Skinker DeBaliviere Neighborhood Overview

Information concerning the neighborhood history, characteristics, institutions and organizations, planning and development.


The neighborhood is defined by Delmar Boulevard on the North, Forsyth Boulevard and Lindell Boulevard on the South, DeBaliviere Avenue on the East, and by the City limits on the West.


Designated a Local Historic District by the City of St. Louis in 1978, the Skinker/DeBaliviere neighborhood displays some of the most beautiful variety of architecture in the City. The 1904 Louisiana Purchase Exposition (World’s Fair) was a catalyst for the building of many architecturally significant homes on the land adjacent to Forest Park. These homes include those in Julius Pitzman’s Parkview Place (1905), which is listed on the National Register of Historic Places. Washington Heights was platted in 1907 to encompass the area between Delmar and the Forest Park Parkway and between Skinker Boulevard and Des Peres Avenue. The Catlin Tract (1909) and the Washington Heights Addition (1910) followed shortly thereafter. The River Des Peres caused periodic severe flooding in the neighborhood, especially devastating in 1915, until the massive containment project of 1929–31, by which time few vacant lots remained.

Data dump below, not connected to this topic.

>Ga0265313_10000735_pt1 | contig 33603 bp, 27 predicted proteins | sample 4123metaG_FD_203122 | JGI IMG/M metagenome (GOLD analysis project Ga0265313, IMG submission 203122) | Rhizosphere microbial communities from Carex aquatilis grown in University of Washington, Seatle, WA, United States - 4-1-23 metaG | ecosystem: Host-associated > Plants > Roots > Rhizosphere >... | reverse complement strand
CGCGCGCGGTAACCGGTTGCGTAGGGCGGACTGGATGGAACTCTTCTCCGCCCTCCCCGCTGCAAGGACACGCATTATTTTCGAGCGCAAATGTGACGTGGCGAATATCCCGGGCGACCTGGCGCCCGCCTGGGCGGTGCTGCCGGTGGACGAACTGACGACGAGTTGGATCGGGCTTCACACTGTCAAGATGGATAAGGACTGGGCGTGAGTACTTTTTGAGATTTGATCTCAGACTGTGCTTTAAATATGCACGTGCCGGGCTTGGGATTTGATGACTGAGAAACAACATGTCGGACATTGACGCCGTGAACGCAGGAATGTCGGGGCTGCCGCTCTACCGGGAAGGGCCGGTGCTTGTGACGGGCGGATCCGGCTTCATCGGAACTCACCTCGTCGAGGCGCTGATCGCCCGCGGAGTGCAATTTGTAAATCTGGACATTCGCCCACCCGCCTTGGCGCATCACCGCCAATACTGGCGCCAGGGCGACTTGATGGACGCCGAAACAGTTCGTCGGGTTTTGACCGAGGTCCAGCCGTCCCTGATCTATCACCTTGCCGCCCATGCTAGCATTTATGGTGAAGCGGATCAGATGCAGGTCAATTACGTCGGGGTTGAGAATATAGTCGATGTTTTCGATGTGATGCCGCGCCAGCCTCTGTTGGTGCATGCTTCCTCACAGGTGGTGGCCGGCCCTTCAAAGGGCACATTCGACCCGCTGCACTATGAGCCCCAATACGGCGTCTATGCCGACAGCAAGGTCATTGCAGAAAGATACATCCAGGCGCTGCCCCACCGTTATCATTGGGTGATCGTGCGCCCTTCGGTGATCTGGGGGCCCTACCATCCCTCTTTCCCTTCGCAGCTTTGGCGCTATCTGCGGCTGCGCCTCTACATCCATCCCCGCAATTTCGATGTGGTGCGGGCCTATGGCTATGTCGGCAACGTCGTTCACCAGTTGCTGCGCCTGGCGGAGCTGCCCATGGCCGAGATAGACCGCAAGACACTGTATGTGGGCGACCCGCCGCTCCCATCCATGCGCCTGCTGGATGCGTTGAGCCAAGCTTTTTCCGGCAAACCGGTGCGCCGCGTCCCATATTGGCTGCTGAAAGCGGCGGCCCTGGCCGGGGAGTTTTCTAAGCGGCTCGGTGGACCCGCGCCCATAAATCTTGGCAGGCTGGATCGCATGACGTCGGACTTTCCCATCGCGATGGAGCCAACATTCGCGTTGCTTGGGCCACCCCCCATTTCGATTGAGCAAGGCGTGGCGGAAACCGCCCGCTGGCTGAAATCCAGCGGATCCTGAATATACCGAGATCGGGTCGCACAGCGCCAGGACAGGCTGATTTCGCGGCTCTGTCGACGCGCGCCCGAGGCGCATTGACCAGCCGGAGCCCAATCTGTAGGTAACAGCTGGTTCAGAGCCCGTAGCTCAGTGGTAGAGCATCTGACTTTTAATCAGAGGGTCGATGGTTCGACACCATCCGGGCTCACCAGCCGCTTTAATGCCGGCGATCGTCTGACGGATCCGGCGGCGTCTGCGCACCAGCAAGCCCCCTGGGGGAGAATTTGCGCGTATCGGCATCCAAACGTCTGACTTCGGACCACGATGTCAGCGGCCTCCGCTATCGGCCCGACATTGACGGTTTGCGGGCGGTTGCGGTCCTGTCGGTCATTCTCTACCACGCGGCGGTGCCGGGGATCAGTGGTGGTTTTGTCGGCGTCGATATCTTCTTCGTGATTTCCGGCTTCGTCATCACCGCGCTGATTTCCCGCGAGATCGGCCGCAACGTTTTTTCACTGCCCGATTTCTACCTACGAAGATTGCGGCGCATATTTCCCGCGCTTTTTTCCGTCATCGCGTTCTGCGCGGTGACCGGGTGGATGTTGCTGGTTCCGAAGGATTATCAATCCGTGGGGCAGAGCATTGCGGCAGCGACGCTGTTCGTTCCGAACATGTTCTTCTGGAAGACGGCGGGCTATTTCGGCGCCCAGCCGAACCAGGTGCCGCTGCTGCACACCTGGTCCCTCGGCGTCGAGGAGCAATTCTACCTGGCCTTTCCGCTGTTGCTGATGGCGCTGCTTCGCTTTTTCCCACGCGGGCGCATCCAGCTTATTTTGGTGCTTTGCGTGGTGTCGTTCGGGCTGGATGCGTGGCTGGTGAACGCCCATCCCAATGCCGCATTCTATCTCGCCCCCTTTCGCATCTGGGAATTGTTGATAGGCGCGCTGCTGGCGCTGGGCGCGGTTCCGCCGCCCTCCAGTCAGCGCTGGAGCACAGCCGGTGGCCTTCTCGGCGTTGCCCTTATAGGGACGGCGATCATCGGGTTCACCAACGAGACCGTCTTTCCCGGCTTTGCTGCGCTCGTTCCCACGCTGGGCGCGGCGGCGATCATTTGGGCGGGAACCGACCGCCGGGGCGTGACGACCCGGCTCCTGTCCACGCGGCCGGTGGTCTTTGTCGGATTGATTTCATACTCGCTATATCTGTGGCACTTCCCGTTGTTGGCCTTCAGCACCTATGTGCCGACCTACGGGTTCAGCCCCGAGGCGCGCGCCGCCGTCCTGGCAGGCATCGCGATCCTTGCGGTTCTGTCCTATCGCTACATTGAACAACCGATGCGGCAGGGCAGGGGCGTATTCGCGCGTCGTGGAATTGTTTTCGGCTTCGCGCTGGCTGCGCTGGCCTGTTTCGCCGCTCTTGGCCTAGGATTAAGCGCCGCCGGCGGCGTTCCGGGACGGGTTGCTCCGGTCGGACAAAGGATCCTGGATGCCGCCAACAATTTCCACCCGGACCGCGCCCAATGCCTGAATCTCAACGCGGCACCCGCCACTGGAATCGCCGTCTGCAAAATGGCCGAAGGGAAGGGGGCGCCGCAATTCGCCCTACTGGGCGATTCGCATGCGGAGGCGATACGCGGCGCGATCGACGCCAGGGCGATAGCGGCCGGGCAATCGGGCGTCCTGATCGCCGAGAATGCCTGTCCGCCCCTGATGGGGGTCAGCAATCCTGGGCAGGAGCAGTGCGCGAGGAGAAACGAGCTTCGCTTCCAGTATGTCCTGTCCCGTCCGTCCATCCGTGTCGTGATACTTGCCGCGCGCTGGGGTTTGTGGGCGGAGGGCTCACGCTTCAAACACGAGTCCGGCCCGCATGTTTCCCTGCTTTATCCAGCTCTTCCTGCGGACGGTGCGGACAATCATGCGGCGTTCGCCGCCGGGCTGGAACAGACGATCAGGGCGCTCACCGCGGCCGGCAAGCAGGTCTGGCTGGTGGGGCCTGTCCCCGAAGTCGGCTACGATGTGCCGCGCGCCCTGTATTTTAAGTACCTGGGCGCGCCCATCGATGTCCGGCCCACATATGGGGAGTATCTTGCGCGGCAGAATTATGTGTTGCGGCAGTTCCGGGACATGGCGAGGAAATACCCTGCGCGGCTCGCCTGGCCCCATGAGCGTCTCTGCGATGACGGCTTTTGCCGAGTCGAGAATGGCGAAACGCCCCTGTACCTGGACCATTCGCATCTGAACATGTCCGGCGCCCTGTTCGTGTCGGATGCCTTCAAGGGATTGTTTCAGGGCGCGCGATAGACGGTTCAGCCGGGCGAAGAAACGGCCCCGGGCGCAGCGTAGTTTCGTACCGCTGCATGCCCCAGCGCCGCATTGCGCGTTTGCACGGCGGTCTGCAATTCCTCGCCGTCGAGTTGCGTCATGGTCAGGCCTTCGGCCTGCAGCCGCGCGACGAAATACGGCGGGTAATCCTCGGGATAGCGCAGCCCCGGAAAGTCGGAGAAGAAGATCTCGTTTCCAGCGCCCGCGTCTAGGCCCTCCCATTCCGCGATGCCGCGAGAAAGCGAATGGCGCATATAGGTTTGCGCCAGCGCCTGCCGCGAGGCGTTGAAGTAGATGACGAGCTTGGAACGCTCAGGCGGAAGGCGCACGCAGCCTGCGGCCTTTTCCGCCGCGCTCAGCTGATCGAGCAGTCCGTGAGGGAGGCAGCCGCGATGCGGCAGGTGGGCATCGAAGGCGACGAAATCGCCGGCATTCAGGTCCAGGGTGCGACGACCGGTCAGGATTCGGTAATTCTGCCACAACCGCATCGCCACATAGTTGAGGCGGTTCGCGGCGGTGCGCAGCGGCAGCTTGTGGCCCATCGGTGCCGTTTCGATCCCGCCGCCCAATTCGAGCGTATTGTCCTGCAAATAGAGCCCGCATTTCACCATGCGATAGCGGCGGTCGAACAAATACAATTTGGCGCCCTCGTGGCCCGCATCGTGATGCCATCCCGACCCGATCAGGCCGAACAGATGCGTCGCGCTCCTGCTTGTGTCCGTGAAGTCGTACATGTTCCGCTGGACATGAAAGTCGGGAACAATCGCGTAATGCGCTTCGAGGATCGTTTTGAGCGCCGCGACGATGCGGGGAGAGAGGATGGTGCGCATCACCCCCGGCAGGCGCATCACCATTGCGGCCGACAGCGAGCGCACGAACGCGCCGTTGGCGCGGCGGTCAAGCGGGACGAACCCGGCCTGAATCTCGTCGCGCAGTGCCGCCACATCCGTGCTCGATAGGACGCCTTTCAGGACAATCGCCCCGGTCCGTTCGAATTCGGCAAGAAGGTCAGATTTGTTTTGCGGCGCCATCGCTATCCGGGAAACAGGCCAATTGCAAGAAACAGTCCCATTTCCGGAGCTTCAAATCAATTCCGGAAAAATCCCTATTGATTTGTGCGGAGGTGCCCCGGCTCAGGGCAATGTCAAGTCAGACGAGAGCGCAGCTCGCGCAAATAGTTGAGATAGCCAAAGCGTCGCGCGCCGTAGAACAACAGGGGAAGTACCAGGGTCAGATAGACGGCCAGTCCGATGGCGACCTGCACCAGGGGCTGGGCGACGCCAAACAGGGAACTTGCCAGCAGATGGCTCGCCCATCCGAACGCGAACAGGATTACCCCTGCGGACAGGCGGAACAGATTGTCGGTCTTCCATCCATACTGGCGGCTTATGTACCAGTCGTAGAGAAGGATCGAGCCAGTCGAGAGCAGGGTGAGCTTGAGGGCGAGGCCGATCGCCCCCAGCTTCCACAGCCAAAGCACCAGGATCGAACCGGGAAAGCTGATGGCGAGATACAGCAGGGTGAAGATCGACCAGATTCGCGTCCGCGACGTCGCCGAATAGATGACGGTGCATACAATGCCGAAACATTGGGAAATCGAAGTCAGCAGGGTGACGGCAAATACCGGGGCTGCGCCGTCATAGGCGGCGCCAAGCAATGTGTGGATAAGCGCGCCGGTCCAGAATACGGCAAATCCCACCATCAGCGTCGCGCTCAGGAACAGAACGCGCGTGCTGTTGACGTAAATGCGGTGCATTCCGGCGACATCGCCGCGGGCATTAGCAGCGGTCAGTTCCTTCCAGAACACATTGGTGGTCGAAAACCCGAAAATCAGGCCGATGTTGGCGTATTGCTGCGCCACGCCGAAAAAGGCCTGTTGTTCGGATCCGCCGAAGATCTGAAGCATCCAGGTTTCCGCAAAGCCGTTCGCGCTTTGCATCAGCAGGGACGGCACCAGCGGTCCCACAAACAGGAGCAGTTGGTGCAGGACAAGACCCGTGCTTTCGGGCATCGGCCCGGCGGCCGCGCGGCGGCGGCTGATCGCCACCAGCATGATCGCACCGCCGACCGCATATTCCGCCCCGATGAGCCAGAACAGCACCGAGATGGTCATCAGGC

DeBaliviere and Delmar Avenues were streets of considerable commercial importance in the years 1920-50, with major food and drug stores, theaters, and restaurants.

Abundant shopping opportunities - combined with good access to public transportation, including four streetcar routes—encouraged the development of the neighborhood in the years following the World’s Fair. With the opening of two easily accessible MetroLink stations (DeBaliviere and Delmar’s Wabash), the neighborhood has regained this historic characteristic.

In the 1950s many families who were displaced by the demolition of the Mill Creek project relocated into Skinker/DeBaliviere. The increased population density and overuse of housing, particularly apartment buildings, caused deterioration and led to the formation of neighborhood groups, as early as 1958, to combat this negative trend. The neighborhood experienced severe population losses from 1960–80. In the mid to late seventies, a variety of rehabilitation projects were developed and housing values began to rebound.

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